HUD approved concrete pads


#1

We are moving some new homes from Adventure homes and 2 of the pads that were there with all of the utilities ready to go and concrete poured apparently wont pass hud guidelines.

Do you know of any ways to work around this? They are not sloped properly and we dont really have anywhere to drain because of elevation. The options our concrete guy and I discussed are in the 3-5k range. At that point I think it best to just move used homes onto those sites as we are around 10k/pad for a new lot on some of the sites we can use already.

When does it ever make sense to upgrade concrete pad to hud standards or are there any ways to get creative and get it so hud inspector will approve? It’s for our park in Illinois.


#2

Glad you posted. We’re dealing with the same crap in Michigan. We have existing full concrete pads in great shape but to my knowledge HUD has only approved concrete piers for installation of new homes (pads are okay for used homes).


#3

I dont think this is what you are looking for as it sounds like the shift needs to be more radical.

On sloping , in TX, we use this thing called “mud jacking” , also goes by the name concrete raising ,where they drill a hold and fill in a mud slurry underneath ( primality for leveling sidewalks or changing the pitch of drainage) .

Here is a picture of a parking pad we use to level out . It has its limitations based on how much you need to pitch but figured id toss it out there in case its something that might work .


#4

At least in my state everyone is still really confused by the HUD rules. If you had three different installers take a look at your existing pad you might end up with three different ‘solutions’.

Slope of the surrounding dirt- this can be regraded (usually)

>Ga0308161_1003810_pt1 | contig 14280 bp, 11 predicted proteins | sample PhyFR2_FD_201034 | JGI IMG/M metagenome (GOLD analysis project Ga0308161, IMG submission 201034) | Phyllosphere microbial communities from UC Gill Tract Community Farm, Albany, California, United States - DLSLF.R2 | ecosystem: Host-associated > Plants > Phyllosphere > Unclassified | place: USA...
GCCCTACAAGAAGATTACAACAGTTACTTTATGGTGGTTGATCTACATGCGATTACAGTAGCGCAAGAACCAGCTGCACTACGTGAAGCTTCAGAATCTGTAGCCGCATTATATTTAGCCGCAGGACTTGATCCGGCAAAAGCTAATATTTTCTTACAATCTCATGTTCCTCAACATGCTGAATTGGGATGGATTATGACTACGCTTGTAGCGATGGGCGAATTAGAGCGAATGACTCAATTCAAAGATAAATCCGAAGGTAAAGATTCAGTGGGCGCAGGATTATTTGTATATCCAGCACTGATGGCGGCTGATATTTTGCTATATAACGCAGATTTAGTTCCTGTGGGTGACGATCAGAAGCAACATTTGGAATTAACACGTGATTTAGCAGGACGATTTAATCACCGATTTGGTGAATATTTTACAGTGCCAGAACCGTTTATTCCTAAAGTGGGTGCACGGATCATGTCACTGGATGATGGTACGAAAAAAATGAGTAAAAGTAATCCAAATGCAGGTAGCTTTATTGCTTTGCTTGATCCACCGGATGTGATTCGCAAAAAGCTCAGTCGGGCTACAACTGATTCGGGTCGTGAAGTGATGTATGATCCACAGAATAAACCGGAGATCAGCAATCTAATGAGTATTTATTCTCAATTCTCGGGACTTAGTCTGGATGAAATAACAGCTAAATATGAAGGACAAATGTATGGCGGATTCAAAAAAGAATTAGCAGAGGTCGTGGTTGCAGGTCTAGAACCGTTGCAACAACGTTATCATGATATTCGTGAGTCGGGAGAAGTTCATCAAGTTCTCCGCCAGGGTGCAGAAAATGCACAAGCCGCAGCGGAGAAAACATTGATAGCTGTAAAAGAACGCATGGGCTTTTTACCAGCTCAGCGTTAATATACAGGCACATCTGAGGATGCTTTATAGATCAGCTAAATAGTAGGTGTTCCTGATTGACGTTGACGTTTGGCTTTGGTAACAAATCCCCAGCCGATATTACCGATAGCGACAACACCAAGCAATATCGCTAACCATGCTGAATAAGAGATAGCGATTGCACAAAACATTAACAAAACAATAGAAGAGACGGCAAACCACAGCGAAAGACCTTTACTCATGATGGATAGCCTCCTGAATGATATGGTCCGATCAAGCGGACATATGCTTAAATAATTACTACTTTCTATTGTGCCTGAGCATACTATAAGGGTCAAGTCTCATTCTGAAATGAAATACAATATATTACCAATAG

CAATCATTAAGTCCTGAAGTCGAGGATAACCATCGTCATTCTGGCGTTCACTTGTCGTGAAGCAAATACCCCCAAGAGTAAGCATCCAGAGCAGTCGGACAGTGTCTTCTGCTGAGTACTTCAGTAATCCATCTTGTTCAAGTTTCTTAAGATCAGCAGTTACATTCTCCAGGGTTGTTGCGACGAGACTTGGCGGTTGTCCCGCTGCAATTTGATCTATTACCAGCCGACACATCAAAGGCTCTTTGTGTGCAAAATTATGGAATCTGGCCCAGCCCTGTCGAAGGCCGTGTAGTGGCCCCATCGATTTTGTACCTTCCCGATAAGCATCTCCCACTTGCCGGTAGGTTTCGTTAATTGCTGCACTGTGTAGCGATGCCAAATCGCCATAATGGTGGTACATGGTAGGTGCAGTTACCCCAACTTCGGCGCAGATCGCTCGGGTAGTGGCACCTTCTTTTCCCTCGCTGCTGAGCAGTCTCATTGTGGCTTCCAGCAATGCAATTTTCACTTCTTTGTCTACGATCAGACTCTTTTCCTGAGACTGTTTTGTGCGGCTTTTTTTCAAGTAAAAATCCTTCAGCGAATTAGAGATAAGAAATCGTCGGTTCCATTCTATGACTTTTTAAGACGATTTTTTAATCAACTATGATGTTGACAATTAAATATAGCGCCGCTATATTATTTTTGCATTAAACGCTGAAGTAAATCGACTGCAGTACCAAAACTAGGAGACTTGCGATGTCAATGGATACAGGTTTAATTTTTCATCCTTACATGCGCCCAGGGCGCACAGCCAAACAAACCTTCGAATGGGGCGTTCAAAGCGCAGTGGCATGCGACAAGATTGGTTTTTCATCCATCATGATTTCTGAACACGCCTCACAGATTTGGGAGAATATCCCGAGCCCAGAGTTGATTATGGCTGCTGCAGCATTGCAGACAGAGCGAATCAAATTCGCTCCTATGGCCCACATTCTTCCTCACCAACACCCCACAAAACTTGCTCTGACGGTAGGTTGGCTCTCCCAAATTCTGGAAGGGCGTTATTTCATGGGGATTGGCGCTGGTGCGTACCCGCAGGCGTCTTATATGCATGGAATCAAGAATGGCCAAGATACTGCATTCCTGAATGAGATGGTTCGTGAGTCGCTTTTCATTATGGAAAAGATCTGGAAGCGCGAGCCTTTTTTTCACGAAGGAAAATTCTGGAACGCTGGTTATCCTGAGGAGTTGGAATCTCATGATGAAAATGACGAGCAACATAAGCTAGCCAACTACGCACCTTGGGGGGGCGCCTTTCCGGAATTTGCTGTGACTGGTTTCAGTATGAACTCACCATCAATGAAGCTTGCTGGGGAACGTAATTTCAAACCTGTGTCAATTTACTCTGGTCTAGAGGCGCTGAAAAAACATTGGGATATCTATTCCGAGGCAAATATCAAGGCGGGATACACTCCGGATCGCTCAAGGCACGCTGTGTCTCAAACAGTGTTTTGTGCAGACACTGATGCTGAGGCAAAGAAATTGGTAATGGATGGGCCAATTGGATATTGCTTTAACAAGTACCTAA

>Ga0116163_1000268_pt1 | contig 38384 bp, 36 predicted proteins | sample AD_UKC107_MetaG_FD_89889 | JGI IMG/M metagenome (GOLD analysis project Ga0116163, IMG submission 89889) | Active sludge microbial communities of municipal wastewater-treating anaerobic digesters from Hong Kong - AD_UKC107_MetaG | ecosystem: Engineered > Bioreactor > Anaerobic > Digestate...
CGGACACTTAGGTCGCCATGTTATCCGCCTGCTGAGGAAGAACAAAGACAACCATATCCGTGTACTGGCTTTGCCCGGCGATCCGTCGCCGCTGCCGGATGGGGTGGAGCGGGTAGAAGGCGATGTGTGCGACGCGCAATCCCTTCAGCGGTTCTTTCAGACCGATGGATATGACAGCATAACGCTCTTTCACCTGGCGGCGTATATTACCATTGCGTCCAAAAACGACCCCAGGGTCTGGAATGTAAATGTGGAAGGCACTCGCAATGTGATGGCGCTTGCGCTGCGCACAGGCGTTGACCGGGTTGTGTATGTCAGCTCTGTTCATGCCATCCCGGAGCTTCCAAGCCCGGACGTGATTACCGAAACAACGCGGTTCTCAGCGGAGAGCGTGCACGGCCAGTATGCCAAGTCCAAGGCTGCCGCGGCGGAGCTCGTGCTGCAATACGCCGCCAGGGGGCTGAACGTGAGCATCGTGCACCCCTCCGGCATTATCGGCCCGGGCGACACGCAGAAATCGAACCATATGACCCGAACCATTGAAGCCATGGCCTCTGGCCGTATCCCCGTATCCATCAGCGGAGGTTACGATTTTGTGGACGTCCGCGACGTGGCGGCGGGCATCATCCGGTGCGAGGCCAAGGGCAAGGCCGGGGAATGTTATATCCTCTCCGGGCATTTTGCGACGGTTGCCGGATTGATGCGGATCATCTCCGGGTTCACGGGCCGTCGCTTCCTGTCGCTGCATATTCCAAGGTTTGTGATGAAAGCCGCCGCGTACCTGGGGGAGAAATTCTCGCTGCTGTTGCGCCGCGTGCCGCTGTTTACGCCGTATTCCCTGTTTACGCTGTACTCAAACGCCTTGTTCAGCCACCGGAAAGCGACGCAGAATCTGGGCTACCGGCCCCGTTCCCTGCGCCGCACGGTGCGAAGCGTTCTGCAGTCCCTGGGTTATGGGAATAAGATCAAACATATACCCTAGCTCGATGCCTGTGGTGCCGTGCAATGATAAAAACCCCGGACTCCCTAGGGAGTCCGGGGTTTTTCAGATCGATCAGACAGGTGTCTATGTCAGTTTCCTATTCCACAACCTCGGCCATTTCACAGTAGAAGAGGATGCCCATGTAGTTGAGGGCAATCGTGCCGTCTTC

Slope of the pad - this can be usually fixed by pouring gravel (pricey!) and placing the vapor barrier over it.

Existing concrete pads - it should be technically possible to block over the existing pads to meet frost protections standards, as opposed to breaking up the concrete and installing piers. Finding both a contractor and inspector who understands how to do this can be a tall order though. On the last new homes I moved in we broke up the concrete. I knew there was an easier way to do it, but my installer didn’t know how, and I didn’t want to hold up the project.

My only suggestions would be go with used homes, or have a few different installers take a look at it so you can get a few different opinions.


#5

There is no difference for new homes vs used homes in Michigan. HUD has required me to pour piers for both. i f the home is “new” to the park, it has to have poured piers. Of note, I’m buying a park in New Mexico and the building inspector said I could put in right on the ground. What a country.


#6

HUD doesn’t oversee the installation of previously set homes.

Show this to your local building inspector, in regards to Michigan:

https://www.michigan.gov/lara/0,4601,7-154-89334_10575_17394_81070-474017--,00.html


#7

Who are the local experts in these rules? The installers? We are brand new to this. Luckily my park in only 7 lots and in a rural area where people care about safe and clean over federal rules.